The Glycemic Index (GI) and The Glycemic Load (GL)
“A straightforward explanation and what it means for your health”
When you eat carbohydrates, no matter what that food is, be it healthy, not so healthy or anything in between, it will ultimately have a direct impact upon your blood sugar (glucose) levels because the body turns all carbohydrates into either simple or complex sugars which are then released or stored as energy depending upon what the body needs at any one time.
Carbohydrate is the food source that raises blood glucose level abruptly after meals. Not fat, protein, vitamins or minerals. Just carbohydrate.
So why is this important you may ask?
On average blood sugar levels rise and fall throughout the day, according to what you eat, when you eat it and how active and healthy you are. Rapid and sudden rises to the blood sugar levels create ‘spikes’ which short-term are completely normal and are not harmful in the short term. Even walking or jogging will raise your blood sugar levels.
The Glycemic Index
The Glycemic Index, or GI for short, measures how quickly or slowly carbohydrates are broken down during digestion, and how fast the carbs are turned into glucose which is then released into the bloodstream. All carbohydrates are turned into glucose (sugar) in the body. This is how the body creates energy and which you explains the sudden sugar rush you might feel after you have eaten something high in processed sugar.
Foods that have a high GI and which will therefore create that immediate blood sugar spike include items such as ice-cream, cake, chocolate and sweets, which would explain why children eating too many sweet foods tend to race around as if they are on speed.
Of course anything with refined sugar in it will spike your blood sugar levels, but it isn’t just sugary foods that are rapidly turned to glucose in the body. Other ‘high GI’ foods include –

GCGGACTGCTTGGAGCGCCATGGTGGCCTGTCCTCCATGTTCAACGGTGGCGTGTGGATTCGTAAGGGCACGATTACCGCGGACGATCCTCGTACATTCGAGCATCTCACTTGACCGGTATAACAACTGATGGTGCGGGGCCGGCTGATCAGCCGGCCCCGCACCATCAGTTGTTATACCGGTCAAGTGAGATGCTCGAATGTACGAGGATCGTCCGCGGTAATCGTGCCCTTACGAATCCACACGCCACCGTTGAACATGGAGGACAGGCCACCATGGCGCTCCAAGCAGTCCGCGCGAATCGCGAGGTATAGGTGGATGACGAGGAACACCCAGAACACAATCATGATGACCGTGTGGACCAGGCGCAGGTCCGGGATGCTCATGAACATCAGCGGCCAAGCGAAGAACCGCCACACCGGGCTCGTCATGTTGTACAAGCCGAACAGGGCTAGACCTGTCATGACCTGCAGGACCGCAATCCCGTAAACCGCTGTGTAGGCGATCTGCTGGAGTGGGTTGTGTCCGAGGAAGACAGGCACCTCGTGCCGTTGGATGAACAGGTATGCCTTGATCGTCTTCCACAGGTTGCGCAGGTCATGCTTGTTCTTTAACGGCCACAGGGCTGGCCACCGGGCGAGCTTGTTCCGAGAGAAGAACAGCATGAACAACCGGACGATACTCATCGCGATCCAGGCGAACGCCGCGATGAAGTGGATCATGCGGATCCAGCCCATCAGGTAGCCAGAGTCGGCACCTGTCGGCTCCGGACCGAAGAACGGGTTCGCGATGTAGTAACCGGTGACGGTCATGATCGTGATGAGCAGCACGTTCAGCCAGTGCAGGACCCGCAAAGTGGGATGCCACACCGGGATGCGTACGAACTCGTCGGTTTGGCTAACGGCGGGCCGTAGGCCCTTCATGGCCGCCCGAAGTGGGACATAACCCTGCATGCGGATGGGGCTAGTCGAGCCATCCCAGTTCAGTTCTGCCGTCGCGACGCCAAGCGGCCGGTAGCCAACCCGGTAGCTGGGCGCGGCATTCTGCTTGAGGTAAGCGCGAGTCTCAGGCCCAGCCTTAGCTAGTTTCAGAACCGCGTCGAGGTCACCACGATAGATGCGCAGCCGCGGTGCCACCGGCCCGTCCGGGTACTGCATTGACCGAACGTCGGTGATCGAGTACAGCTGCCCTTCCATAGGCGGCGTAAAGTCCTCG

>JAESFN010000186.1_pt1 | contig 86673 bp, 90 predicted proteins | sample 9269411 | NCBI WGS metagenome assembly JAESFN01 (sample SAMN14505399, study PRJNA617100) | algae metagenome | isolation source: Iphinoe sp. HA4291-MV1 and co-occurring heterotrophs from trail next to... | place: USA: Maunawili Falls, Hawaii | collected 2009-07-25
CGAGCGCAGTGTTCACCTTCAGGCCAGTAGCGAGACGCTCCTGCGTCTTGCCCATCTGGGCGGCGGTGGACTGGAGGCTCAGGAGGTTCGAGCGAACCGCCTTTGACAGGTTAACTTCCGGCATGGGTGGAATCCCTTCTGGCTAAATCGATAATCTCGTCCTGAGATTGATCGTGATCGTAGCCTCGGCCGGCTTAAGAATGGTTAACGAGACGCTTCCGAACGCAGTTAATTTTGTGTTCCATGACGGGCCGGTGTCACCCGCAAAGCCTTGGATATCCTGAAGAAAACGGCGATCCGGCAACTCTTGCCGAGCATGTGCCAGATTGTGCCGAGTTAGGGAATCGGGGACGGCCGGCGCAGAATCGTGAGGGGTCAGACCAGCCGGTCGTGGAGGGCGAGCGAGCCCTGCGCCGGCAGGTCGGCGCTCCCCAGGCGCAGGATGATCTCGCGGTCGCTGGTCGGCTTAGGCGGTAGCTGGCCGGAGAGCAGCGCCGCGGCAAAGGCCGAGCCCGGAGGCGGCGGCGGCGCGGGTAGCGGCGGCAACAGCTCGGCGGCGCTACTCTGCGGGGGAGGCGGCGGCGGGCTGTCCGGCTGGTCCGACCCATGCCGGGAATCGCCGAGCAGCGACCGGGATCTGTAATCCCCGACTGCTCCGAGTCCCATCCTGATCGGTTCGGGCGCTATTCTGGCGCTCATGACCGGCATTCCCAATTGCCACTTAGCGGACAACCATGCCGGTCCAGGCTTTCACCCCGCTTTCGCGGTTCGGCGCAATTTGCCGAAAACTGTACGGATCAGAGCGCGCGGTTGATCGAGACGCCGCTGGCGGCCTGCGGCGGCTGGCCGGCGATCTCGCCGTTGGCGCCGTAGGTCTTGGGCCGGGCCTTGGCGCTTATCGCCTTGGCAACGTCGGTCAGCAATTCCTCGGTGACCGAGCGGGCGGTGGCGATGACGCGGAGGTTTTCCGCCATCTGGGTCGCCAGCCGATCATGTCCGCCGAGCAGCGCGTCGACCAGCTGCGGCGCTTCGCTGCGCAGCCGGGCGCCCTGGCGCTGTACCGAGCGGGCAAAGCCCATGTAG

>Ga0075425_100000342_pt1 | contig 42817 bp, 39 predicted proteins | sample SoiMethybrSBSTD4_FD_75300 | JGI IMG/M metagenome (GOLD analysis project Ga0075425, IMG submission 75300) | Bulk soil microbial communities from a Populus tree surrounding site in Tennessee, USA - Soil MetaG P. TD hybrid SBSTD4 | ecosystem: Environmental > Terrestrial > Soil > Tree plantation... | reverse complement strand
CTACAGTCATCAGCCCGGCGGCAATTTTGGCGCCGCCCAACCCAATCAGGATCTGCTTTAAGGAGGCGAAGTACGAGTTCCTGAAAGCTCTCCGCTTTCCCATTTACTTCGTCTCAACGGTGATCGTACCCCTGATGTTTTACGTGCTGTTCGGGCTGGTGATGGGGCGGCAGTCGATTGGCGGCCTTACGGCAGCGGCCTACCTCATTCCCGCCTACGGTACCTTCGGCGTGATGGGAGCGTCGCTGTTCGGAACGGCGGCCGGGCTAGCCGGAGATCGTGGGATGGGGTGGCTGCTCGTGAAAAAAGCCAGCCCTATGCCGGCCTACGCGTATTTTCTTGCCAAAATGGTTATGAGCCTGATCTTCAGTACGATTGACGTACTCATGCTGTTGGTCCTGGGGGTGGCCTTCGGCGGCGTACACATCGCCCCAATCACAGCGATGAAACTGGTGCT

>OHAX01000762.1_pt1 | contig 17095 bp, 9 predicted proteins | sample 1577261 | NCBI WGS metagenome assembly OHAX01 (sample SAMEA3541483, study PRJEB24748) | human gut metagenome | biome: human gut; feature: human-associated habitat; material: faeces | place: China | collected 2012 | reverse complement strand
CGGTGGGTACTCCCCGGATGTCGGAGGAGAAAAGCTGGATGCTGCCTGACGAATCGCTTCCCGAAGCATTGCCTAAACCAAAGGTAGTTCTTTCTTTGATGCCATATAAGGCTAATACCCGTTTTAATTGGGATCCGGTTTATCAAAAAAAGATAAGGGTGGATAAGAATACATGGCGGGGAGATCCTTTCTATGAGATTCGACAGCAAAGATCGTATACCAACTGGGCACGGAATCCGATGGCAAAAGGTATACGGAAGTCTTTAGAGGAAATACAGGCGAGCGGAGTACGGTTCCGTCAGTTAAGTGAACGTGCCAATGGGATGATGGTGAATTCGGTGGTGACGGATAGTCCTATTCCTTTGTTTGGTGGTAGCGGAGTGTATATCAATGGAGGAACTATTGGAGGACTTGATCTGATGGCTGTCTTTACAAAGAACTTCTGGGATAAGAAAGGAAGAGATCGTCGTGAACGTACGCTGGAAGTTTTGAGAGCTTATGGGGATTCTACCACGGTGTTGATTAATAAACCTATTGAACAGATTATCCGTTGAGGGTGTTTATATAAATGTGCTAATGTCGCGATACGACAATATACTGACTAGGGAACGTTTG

- Bread and bread products including waffles and bagels etc (white is the worst)
- Fizzy Drinks
- Breakfast Cereals including instant oatmeal and puffed wheat
- Rice and Rice Cakes
- Couscous (contains wheat)
- Macaroni cheese
- Baked Potatoes
Controlling your blood sugar levels is therefore critical for maintaining an anti-inflammatory state in the body in order to keep everything functioning at an optimal level. Just like a well oiled machine.
In the long-term however, if you are consistently experiencing these spikes after eating, especially if a typical day for you consists of –
- Toast and jam or shop bought cereal for breakfast
- Cheese and Crackers for Lunch
- Fizzy Drinks and chocolate throughout the day
- Pizza for dinner
– you are going to raise the ‘average’ level of sugar in your blood. Anyone who has long-term elevated blood sugar levels is at a much greater risk of developing complications such as –
- Heart disease
- Cardiovascular disease
- Type 2 diabetes
- Metabolic syndrome (a combination of diabetes, high blood pressure and obesity)
- Chronic kidney disease
- Formation of gall stones
- Neural tube defects (defects of the brain, spine, or spinal cord)
- Formation of uterine fibroids
- Cancer of the breast, colon, prostate, and pancreas
Uncontrolled blood sugar can also damage the vessels that supply blood to important organs such as the heart, kidneys, eyes, and nerves. This can occur even when you think you feel OK.
This is why it is so important to take action as soon as you’re diagnosed with diabetes. Our bodies are amazing, but unfortunately once you have a heart attack, stroke, your kidneys fail or you lose your sight, the damage cannot be undone.
The Glycemic Load
When considering the effects of blood sugar levels on our long term health, The Glycemic Load or GL for short also plays an important part. Unless you are a health professional or seriously dedicated to food GI levels, you probably won’t really understand which foods have a high or low Glycemic Index and which ones are best for slow blood sugar release.